Maria Minna Beaches—East York, ON

Mr. Speaker, I agree with the hon. member, we should be working together as colleagues and comrades in the House, but I must say that is not always possible.

I would remind the hon. member that the NDP has made it a very partisan House in many ways. On September 28, 2006, the NDP voted with the Conservative government in support of the $1 billion in cuts. I put forward a motion that basically read that the cuts should be rescinded in order to support women and her party chose to vote against it.

In its plan for women, the NDP slammed the Liberals aggressively. We do not do that. We simply put forward our program. We do not even mention the NDP. I will not go through the list but the NDP has often attacked and slammed individuals and has had to apologize in the House for certain smears. There were other times for which it has never apologized.

While I agree with the hon. member that we really need to try, unfortunately, sometimes it does not happen. However, that does not take away from the fact that we need to continue to work for women's issues. I commend the hon. member for her work because I know that she is a member who works hard, collaborates and is a strong participant on the Standing Committee on the Status of Women and has put forward some very good recommendations. I know that we will continue to work together.

I wonder if she could help us in the House to understand two things. First, how can we get women's programs back given the fact that so far we have not been able to convince the government of the day, and, quite frankly, I do not believe we will? Second, how will having an election change anything? That is the crux of it, that is part of what is causing the frustration. Maybe the hon. member has the answers.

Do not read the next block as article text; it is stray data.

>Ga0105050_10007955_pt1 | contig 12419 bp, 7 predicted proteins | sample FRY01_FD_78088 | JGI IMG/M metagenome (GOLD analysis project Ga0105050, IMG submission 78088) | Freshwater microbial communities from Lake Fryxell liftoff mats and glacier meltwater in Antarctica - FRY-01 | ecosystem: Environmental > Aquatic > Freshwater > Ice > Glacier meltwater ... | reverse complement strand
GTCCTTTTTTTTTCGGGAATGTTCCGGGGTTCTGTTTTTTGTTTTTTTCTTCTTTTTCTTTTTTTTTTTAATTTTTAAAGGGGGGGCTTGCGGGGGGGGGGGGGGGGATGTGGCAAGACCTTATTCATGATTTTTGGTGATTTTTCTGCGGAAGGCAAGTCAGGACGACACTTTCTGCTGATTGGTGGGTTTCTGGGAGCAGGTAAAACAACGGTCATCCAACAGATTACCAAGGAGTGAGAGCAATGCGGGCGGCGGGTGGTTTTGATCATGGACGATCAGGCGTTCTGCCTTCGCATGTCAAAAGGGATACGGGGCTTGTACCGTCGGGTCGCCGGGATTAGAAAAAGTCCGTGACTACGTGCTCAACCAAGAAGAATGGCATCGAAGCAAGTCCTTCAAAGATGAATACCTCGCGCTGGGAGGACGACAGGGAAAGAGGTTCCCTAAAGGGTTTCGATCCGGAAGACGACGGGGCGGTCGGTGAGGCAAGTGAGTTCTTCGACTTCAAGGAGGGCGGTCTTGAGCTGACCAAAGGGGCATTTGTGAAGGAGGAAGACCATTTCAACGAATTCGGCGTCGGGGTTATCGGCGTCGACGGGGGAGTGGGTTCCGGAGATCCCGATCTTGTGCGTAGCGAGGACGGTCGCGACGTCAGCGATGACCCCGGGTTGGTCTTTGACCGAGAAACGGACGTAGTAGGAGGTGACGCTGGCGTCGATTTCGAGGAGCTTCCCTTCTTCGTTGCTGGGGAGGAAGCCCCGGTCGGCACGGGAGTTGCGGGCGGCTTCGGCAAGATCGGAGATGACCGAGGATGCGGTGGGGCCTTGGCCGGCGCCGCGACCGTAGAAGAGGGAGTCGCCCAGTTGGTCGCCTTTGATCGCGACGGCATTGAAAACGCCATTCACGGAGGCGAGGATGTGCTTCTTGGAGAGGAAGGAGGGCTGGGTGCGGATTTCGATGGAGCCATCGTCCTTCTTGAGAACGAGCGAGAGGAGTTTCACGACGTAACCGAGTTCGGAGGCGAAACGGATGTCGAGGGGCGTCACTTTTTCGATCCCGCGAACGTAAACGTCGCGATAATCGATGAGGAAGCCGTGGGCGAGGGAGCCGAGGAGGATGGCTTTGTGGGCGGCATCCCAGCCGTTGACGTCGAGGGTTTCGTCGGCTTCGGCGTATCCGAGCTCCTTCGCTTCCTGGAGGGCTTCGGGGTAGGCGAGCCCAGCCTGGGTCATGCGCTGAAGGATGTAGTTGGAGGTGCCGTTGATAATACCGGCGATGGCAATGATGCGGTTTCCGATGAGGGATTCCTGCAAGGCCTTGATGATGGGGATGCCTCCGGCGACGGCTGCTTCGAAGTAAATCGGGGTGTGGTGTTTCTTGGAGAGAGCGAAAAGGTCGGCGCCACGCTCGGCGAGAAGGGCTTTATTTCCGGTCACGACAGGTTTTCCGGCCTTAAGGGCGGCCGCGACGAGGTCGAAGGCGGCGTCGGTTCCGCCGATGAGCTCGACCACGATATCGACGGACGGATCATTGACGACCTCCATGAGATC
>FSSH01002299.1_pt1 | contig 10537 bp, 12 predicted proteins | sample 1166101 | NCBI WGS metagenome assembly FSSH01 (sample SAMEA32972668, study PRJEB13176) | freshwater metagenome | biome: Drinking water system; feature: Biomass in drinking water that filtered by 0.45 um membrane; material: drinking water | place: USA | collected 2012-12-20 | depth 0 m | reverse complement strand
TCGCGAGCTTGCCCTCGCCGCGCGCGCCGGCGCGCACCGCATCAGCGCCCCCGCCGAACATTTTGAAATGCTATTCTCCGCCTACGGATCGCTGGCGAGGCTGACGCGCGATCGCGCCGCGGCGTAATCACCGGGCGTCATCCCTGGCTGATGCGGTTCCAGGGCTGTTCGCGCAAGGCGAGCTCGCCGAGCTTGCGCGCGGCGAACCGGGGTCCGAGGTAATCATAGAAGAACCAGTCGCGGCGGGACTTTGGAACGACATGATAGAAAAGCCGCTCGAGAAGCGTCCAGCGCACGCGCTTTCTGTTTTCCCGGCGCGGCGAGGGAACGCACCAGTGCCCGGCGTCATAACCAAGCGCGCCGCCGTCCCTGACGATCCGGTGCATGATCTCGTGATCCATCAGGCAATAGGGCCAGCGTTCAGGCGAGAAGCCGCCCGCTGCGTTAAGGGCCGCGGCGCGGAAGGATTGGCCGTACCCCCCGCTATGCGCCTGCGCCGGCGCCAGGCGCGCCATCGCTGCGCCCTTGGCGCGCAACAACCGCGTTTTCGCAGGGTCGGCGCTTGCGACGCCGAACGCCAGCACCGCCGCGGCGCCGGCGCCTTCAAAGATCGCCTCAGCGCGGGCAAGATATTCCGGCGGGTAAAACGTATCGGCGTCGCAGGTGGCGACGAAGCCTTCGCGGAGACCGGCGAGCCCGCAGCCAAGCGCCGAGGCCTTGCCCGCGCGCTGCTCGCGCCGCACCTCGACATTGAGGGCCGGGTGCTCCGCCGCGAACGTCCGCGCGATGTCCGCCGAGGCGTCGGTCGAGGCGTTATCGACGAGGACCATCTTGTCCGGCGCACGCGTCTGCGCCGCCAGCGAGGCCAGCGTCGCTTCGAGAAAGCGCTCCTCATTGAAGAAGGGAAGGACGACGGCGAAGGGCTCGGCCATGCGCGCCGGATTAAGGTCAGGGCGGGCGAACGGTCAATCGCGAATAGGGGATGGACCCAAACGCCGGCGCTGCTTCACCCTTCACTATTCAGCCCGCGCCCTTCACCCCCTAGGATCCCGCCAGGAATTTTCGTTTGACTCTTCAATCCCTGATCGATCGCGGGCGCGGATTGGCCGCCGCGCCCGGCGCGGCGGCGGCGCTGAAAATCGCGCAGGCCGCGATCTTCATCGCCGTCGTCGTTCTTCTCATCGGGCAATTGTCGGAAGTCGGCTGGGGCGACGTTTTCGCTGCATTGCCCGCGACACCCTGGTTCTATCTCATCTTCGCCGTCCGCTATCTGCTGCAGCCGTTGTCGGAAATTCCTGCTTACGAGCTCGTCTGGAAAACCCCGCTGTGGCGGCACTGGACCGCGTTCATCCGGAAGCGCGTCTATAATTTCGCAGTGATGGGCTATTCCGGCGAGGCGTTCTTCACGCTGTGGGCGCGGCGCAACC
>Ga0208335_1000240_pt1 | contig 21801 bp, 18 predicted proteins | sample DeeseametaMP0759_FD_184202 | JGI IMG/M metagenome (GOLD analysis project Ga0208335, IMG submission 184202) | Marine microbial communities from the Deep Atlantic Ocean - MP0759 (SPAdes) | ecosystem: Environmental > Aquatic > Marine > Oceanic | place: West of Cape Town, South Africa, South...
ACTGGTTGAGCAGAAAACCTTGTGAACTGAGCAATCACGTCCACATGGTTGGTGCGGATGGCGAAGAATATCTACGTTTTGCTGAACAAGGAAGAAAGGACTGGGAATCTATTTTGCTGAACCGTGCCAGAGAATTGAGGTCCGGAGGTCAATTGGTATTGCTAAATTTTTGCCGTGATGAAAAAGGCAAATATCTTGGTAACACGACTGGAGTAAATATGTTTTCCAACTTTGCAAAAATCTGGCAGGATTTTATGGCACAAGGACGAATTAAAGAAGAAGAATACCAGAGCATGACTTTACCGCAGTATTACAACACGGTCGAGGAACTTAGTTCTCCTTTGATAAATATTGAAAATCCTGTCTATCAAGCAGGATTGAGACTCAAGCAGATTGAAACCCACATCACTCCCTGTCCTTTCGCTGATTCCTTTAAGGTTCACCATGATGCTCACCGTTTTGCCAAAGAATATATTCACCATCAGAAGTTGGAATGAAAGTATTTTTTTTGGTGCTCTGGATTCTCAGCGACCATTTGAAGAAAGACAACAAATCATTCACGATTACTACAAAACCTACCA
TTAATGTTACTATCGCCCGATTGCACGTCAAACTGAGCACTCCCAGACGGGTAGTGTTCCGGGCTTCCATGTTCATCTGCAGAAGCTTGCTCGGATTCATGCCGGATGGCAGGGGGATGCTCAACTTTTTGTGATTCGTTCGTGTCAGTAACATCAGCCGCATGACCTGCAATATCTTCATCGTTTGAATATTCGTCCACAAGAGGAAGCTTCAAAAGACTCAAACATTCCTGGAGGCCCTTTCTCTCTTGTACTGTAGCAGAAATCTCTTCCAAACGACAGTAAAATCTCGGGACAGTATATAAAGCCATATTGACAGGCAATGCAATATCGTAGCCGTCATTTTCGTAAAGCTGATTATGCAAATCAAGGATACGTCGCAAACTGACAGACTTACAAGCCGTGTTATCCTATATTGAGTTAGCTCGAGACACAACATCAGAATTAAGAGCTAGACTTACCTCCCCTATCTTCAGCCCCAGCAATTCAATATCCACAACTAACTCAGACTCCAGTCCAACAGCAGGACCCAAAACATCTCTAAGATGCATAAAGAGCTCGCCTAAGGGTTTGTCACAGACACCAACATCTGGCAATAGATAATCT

Opposition Motion—Status of Women
Business of Supply
Government Orders

3:25 p.m.

Bloc

Nicole Demers Laval, QC

Mr. Speaker, I want to thank my colleague, with whom I also enjoy working.

We have heard about the interests of the New Democratic Party, the interests of the Conservative Party and the interests of the Liberal Party. These are the basic reasons, I think, why we have such problems in this Parliament.

The Bloc Québécois is the only party that does not owe someone, some lobby, company or big corporation. The only people to whom we are indebted are the people who elected us and placed their trust in us.

This is where many of the problems lie: all the other parties in the House cherish hopes of gaining power some day, and when a party hopes and wants to take power, its policies clearly change according to the issues of the day, the various things that people want or ask for, but not necessarily according to the needs that our electors tell us about in the streets where it really counts.

I think that one of the big problems in our Parliament lies in the fact that power is too often tied to Bay Street, and Bay Street often has teeth that are too long, pockets that are too full, and hands that are too big.

Opposition Motion—Status of Women
Business of Supply
Government Orders

3:25 p.m.

Conservative

Harold Albrecht Kitchener—Conestoga, ON

Mr. Speaker, I would remind my colleague that this is International Women's Week and that this week we all had the opportunity to meet a number of Afghan female parliamentarians who were here in the House. That was a great privilege for all of us.